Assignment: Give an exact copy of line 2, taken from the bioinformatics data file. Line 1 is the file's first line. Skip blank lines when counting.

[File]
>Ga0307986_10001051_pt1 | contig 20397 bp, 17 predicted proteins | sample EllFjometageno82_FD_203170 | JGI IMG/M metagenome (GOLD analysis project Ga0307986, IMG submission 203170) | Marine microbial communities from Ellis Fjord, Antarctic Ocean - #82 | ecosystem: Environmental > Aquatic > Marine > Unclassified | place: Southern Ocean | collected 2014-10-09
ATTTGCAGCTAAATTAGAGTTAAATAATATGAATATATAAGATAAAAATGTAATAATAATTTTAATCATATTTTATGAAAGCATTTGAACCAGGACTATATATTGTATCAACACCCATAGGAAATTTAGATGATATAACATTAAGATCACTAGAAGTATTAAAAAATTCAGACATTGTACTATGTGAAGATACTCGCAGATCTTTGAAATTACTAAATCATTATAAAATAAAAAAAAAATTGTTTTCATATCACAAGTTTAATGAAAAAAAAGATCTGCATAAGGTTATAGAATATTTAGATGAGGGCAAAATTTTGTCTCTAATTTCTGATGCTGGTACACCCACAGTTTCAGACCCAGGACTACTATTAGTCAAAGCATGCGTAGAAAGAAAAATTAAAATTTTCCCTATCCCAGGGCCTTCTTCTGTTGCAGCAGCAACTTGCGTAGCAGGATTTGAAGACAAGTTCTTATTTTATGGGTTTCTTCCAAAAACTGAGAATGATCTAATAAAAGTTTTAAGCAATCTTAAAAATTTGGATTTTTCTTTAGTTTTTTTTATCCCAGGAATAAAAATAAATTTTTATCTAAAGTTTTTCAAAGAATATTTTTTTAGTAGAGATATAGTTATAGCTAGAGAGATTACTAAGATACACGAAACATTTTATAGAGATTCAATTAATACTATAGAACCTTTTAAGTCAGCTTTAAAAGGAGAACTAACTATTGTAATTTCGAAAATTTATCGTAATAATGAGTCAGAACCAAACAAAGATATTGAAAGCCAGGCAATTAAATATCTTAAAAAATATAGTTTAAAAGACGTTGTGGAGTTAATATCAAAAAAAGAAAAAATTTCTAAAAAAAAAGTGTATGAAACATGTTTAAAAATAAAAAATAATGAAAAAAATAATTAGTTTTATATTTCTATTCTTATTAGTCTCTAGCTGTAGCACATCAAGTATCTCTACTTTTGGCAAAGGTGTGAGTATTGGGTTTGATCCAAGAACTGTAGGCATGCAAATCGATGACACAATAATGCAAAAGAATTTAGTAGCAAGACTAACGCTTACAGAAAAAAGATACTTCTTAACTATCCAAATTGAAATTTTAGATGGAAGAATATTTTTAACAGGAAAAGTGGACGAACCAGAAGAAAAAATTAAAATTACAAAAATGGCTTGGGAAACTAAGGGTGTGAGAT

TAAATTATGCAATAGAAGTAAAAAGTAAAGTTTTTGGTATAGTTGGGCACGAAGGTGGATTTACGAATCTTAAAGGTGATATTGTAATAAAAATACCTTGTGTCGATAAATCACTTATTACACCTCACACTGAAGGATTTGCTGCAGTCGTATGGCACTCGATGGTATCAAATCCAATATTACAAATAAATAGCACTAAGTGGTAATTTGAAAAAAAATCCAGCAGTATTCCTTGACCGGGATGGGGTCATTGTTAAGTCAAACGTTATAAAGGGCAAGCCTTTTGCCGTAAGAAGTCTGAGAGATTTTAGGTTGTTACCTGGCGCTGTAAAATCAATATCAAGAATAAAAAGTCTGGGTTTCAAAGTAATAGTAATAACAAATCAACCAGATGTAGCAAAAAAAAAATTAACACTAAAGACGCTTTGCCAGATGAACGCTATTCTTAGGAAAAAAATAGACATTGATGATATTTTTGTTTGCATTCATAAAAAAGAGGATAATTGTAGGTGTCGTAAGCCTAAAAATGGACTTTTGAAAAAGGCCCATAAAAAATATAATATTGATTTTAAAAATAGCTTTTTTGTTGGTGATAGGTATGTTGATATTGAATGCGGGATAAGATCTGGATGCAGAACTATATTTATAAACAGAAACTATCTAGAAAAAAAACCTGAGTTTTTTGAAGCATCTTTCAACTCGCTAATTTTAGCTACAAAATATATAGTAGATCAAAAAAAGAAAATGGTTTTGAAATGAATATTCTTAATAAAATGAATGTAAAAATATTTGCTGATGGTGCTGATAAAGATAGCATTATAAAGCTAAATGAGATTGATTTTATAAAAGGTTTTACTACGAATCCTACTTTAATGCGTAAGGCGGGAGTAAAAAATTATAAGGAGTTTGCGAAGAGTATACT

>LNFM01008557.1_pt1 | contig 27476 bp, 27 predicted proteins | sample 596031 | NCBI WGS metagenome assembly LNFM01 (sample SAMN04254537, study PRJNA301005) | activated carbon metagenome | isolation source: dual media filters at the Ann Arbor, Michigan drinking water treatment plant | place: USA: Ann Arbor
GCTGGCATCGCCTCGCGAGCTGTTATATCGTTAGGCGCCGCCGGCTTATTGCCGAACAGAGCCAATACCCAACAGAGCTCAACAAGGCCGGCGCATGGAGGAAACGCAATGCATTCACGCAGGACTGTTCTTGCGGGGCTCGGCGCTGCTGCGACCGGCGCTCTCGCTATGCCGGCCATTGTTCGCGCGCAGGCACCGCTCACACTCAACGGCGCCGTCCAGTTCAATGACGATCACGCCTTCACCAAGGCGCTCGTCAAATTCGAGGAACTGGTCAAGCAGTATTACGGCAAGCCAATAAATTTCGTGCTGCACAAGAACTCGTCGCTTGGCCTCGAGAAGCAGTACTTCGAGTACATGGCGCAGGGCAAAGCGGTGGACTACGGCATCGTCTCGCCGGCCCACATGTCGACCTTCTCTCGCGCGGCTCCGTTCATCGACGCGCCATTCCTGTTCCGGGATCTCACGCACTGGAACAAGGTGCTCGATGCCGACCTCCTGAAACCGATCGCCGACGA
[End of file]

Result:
ATTTGCAGCTAAATTAGAGTTAAATAATATGAATATATAAGATAAAAATGTAATAATAATTTTAATCATATTTTATGAAAGCATTTGAACCAGGACTATATATTGTATCAACACCCATAGGAAATTTAGATGATATAACATTAAGATCACTAGAAGTATTAAAAAATTCAGACATTGTACTATGTGAAGATACTCGCAGATCTTTGAAATTACTAAATCATTATAAAATAAAAAAAAAATTGTTTTCATATCACAAGTTTAATGAAAAAAAAGATCTGCATAAGGTTATAGAATATTTAGATGAGGGCAAAATTTTGTCTCTAATTTCTGATGCTGGTACACCCACAGTTTCAGACCCAGGACTACTATTAGTCAAAGCATGCGTAGAAAGAAAAATTAAAATTTTCCCTATCCCAGGGCCTTCTTCTGTTGCAGCAGCAACTTGCGTAGCAGGATTTGAAGACAAGTTCTTATTTTATGGGTTTCTTCCAAAAACTGAGAATGATCTAATAAAAGTTTTAAGCAATCTTAAAAATTTGGATTTTTCTTTAGTTTTTTTTATCCCAGGAATAAAAATAAATTTTTATCTAAAGTTTTTCAAAGAATATTTTTTTAGTAGAGATATAGTTATAGCTAGAGAGATTACTAAGATACACGAAACATTTTATAGAGATTCAATTAATACTATAGAACCTTTTAAGTCAGCTTTAAAAGGAGAACTAACTATTGTAATTTCGAAAATTTATCGTAATAATGAGTCAGAACCAAACAAAGATATTGAAAGCCAGGCAATTAAATATCTTAAAAAATATAGTTTAAAAGACGTTGTGGAGTTAATATCAAAAAAAGAAAAAATTTCTAAAAAAAAAGTGTATGAAACATGTTTAAAAATAAAAAATAATGAAAAAAATAATTAGTTTTATATTTCTATTCTTATTAGTCTCTAGCTGTAGCACATCAAGTATCTCTACTTTTGGCAAAGGTGTGAGTATTGGGTTTGATCCAAGAACTGTAGGCATGCAAATCGATGACACAATAATGCAAAAGAATTTAGTAGCAAGACTAACGCTTACAGAAAAAAGATACTTCTTAACTATCCAAATTGAAATTTTAGATGGAAGAATATTTTTAACAGGAAAAGTGGACGAACCAGAAGAAAAAATTAAAATTACAAAAATGGCTTGGGAAACTAAGGGTGTGAGAT